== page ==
Former Israeli Finance Minister Moshe Kahlon Jumps Ship From Credit Firm Marred by Controversy

Kahlon announced that he is leaving Unet Credit effective immediately due to 'significant financial exposure caused by events that occurred before I joined'

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Former Israeli Finance Minister Moshe Kahlon in 2019
Former Israeli Finance Minister Moshe Kahlon in 2019Credit: Moti Milrod
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Assa Sasson

Former Israeli Finance Minister Moshe Kahlon announced on Thursday that he was stepping down from the board of Unet Credit Financial Services, citing the company’s financial missteps and the findings of auditor Ofer Alkalay.

Prior to Kahlon’s announcement, Unet Credit paused trading on the Tel Aviv Stock Exchange, vaguely stating that “the company may have exposure due to loans it has provided. Said exposure is significantly larger than previously reported, and the company does not have the ability to evaluate it at this time.”

In a statement to the TASE, Unet Credit said it was “examining that in regard to some of the stated exposure, personal guarantees were provided by the controlling shareholders in the company.”

Unet Credit has been marred by controversy over the past year, including losing some 75 percent of its market value. In addition, an internal audit performed earlier this year found that 7.7 million shekels ($2.23 million) were missing from the company's books.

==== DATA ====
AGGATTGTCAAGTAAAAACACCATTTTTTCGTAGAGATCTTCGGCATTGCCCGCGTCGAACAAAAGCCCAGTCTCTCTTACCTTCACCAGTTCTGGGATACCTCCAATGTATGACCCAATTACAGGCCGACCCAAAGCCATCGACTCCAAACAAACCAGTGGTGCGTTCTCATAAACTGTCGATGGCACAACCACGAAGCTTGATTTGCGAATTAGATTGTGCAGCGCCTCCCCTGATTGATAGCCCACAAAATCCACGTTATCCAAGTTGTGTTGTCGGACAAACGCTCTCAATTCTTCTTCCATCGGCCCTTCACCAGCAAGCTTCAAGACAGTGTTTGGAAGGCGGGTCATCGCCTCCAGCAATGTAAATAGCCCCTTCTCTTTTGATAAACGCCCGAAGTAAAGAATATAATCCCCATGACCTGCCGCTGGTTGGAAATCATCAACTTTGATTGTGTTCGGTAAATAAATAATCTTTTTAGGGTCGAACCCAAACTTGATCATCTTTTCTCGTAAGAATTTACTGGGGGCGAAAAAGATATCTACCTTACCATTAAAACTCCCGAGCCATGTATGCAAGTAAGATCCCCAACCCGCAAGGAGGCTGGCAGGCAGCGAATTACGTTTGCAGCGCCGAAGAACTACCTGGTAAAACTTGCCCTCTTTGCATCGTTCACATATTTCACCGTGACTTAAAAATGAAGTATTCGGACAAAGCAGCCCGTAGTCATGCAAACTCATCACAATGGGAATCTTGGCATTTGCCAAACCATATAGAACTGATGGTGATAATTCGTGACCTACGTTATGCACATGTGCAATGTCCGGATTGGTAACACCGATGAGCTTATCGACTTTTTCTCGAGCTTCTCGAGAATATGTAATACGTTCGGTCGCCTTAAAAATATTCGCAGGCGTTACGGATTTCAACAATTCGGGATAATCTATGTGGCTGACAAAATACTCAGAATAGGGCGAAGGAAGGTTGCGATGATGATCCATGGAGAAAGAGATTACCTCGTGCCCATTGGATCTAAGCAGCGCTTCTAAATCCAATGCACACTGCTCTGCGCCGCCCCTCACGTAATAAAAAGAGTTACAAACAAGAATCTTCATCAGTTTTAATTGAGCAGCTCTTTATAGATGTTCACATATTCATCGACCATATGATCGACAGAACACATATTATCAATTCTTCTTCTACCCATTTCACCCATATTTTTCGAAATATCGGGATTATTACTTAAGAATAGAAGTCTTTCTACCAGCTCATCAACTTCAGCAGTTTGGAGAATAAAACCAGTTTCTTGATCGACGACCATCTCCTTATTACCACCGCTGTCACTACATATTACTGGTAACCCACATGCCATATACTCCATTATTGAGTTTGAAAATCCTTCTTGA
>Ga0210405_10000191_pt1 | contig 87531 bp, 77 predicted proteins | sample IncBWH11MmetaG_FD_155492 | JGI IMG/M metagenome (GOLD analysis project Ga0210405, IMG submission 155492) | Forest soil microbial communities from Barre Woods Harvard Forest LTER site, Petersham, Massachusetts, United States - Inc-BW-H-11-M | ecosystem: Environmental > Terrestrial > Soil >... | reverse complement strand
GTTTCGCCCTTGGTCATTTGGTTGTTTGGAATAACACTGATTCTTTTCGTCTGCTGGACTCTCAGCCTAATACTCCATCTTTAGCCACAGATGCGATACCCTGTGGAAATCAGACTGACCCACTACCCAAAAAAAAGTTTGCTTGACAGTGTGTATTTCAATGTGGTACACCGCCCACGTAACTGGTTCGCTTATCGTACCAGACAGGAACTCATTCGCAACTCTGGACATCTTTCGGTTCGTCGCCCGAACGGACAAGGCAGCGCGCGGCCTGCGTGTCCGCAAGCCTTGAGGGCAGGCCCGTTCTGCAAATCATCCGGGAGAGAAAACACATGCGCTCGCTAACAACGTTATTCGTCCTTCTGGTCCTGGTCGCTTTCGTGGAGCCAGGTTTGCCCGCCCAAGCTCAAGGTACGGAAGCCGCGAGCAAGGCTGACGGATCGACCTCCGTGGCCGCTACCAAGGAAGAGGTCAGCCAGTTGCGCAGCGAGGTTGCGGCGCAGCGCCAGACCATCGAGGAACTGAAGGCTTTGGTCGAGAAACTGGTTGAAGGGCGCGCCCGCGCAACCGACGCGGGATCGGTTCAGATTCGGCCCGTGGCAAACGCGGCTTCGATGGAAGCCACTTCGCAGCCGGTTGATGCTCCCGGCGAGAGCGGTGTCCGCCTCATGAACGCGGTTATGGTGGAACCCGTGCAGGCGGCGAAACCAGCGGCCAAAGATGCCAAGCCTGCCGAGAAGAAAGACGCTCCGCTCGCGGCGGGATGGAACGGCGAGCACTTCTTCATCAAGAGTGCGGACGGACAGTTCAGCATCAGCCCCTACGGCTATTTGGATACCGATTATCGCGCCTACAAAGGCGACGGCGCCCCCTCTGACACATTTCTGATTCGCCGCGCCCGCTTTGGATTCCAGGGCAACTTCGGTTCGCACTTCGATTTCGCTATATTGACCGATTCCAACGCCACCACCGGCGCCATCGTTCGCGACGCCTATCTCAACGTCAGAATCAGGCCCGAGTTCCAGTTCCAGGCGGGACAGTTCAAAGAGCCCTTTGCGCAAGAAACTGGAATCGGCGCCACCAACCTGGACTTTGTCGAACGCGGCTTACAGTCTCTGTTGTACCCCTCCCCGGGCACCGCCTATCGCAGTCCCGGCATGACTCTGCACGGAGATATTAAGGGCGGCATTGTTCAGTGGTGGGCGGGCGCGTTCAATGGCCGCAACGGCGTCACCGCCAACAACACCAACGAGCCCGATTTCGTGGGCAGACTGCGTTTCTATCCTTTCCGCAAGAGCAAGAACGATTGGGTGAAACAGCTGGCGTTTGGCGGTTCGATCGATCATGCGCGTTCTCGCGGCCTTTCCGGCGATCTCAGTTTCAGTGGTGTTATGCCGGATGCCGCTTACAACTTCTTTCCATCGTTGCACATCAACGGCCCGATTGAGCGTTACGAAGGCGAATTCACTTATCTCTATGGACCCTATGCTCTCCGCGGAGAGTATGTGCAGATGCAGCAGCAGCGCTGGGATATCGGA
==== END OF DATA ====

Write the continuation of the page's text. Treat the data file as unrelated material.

“Unfortunately – as you all may know – today we became aware that there may have been significant financial exposure, caused by events that occurred before I joined the company,” the former minister wrote in a letter to the board of directors.

“In light of these developments, it is with a heavy heart that I have decided to inform the controlling shareholders that I am exiting my roles as chairman of the company’s board and as director, effective immediately. I wish you and the company all the success in the future,” Kahlon added.

Unet Credit, based in Tel Aviv, provides non-banking credit services. Kahlon, who served as Finance Minister between 2015 and 2020, joined the company last year.

Originally, the former minister was scheduled to earn an 8.3 million shekel ($2.4 million) yearly salary, but that salary was lowered due to the public outcry.

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